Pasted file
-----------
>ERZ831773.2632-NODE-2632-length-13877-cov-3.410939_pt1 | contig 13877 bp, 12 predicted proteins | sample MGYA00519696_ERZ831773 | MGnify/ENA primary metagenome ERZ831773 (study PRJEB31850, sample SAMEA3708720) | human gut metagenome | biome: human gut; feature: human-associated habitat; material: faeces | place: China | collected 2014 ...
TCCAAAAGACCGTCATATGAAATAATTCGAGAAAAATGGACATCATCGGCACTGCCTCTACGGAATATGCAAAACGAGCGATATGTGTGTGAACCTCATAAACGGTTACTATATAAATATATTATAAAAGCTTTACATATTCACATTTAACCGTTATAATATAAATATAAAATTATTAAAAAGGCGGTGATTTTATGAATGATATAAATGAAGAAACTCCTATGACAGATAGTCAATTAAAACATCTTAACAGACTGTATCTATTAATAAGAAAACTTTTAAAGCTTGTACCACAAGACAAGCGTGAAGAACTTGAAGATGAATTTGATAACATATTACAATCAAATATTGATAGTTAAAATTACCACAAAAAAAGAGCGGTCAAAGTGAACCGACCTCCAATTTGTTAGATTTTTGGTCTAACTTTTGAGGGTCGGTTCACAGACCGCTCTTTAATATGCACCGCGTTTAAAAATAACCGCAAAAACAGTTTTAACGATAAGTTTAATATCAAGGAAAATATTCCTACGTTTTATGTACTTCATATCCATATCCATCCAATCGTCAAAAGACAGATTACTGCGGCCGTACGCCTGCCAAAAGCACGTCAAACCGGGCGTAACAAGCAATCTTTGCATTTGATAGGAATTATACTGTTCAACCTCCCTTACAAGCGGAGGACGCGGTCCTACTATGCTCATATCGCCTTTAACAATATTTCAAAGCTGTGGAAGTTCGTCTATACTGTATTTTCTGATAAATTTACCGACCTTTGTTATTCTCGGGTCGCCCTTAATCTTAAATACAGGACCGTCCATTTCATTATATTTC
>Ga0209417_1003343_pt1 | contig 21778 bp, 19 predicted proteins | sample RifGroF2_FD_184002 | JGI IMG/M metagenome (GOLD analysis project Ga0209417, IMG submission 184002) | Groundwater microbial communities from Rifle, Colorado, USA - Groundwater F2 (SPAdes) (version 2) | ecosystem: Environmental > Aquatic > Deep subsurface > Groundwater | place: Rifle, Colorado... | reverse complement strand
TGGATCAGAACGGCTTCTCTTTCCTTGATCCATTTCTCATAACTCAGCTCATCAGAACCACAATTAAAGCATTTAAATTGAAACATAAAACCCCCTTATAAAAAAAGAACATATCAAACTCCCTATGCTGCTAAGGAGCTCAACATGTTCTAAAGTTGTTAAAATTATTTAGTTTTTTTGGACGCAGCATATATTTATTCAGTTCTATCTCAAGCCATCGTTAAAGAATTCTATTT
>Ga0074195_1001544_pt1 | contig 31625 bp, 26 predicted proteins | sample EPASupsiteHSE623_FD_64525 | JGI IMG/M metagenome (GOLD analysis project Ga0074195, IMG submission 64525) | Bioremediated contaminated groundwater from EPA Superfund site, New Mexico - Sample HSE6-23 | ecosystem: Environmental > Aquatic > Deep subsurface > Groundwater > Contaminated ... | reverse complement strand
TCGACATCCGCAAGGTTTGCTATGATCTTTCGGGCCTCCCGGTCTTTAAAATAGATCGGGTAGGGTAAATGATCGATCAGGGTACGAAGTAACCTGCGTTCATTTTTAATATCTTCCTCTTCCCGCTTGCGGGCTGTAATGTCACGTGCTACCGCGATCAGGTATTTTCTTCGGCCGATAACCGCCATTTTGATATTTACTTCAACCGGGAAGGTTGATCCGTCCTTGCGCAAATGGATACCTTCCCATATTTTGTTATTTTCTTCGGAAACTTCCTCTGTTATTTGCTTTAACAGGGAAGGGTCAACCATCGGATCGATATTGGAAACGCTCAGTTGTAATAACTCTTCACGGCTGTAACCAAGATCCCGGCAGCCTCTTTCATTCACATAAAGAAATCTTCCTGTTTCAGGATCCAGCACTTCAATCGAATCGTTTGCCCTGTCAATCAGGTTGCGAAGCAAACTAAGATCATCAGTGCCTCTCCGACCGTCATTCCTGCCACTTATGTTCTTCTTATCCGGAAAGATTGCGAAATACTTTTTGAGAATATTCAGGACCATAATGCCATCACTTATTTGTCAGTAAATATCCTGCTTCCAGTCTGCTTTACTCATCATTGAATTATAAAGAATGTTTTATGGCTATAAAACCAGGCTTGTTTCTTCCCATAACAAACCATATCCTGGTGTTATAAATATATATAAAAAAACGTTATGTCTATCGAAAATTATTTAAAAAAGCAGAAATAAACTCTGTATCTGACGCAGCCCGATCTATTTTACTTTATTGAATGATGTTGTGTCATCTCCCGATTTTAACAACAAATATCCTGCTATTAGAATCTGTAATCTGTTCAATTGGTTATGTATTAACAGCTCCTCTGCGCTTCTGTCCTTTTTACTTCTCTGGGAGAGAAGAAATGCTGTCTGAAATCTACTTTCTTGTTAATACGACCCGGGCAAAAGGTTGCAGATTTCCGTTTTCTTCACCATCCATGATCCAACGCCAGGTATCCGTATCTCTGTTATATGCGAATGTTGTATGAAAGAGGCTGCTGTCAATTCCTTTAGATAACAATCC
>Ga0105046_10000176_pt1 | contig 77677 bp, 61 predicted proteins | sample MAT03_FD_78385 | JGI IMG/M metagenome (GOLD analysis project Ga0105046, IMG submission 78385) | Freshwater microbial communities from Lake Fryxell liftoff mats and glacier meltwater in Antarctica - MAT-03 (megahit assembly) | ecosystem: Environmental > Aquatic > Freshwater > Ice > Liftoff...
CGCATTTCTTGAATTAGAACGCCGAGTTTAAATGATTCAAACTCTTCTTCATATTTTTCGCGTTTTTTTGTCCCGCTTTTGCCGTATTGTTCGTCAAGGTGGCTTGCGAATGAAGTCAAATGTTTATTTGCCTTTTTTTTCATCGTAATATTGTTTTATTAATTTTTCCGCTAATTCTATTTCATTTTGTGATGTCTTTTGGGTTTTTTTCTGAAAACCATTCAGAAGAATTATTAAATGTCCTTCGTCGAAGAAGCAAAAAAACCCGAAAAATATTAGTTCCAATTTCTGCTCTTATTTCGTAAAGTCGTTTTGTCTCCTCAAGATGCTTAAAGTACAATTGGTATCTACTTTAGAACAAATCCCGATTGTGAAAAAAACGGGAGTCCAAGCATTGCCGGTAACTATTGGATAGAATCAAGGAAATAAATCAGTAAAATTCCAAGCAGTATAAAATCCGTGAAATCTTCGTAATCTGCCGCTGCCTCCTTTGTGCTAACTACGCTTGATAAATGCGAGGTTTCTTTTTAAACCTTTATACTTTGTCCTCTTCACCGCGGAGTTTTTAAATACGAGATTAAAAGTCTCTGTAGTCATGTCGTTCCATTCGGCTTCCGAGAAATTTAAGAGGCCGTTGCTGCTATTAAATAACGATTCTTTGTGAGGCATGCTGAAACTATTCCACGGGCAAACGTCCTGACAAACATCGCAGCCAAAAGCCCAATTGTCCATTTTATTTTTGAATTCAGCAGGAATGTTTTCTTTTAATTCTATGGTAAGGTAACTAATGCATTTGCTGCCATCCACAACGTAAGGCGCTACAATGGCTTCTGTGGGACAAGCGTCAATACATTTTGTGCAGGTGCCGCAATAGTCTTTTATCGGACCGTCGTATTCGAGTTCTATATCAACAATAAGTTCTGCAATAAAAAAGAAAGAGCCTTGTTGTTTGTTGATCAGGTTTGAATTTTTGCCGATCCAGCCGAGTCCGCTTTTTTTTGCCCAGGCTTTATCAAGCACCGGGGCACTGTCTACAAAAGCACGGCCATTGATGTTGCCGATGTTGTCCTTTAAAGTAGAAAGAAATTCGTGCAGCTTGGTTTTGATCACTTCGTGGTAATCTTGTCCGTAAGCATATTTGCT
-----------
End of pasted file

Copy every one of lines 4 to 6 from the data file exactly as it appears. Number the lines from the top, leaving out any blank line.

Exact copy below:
TGGATCAGAACGGCTTCTCTTTCCTTGATCCATTTCTCATAACTCAGCTCATCAGAACCACAATTAAAGCATTTAAATTGAAACATAAAACCCCCTTATAAAAAAAGAACATATCAAACTCCCTATGCTGCTAAGGAGCTCAACATGTTCTAAAGTTGTTAAAATTATTTAGTTTTTTTGGACGCAGCATATATTTATTCAGTTCTATCTCAAGCCATCGTTAAAGAATTCTATTT
>Ga0074195_1001544_pt1 | contig 31625 bp, 26 predicted proteins | sample EPASupsiteHSE623_FD_64525 | JGI IMG/M metagenome (GOLD analysis project Ga0074195, IMG submission 64525) | Bioremediated contaminated groundwater from EPA Superfund site, New Mexico - Sample HSE6-23 | ecosystem: Environmental > Aquatic > Deep subsurface > Groundwater > Contaminated ... | reverse complement strand
TCGACATCCGCAAGGTTTGCTATGATCTTTCGGGCCTCCCGGTCTTTAAAATAGATCGGGTAGGGTAAATGATCGATCAGGGTACGAAGTAACCTGCGTTCATTTTTAATATCTTCCTCTTCCCGCTTGCGGGCTGTAATGTCACGTGCTACCGCGATCAGGTATTTTCTTCGGCCGATAACCGCCATTTTGATATTTACTTCAACCGGGAAGGTTGATCCGTCCTTGCGCAAATGGATACCTTCCCATATTTTGTTATTTTCTTCGGAAACTTCCTCTGTTATTTGCTTTAACAGGGAAGGGTCAACCATCGGATCGATATTGGAAACGCTCAGTTGTAATAACTCTTCACGGCTGTAACCAAGATCCCGGCAGCCTCTTTCATTCACATAAAGAAATCTTCCTGTTTCAGGATCCAGCACTTCAATCGAATCGTTTGCCCTGTCAATCAGGTTGCGAAGCAAACTAAGATCATCAGTGCCTCTCCGACCGTCATTCCTGCCACTTATGTTCTTCTTATCCGGAAAGATTGCGAAATACTTTTTGAGAATATTCAGGACCATAATGCCATCACTTATTTGTCAGTAAATATCCTGCTTCCAGTCTGCTTTACTCATCATTGAATTATAAAGAATGTTTTATGGCTATAAAACCAGGCTTGTTTCTTCCCATAACAAACCATATCCTGGTGTTATAAATATATATAAAAAAACGTTATGTCTATCGAAAATTATTTAAAAAAGCAGAAATAAACTCTGTATCTGACGCAGCCCGATCTATTTTACTTTATTGAATGATGTTGTGTCATCTCCCGATTTTAACAACAAATATCCTGCTATTAGAATCTGTAATCTGTTCAATTGGTTATGTATTAACAGCTCCTCTGCGCTTCTGTCCTTTTTACTTCTCTGGGAGAGAAGAAATGCTGTCTGAAATCTACTTTCTTGTTAATACGACCCGGGCAAAAGGTTGCAGATTTCCGTTTTCTTCACCATCCATGATCCAACGCCAGGTATCCGTATCTCTGTTATATGCGAATGTTGTATGAAAGAGGCTGCTGTCAATTCCTTTAGATAACAATCC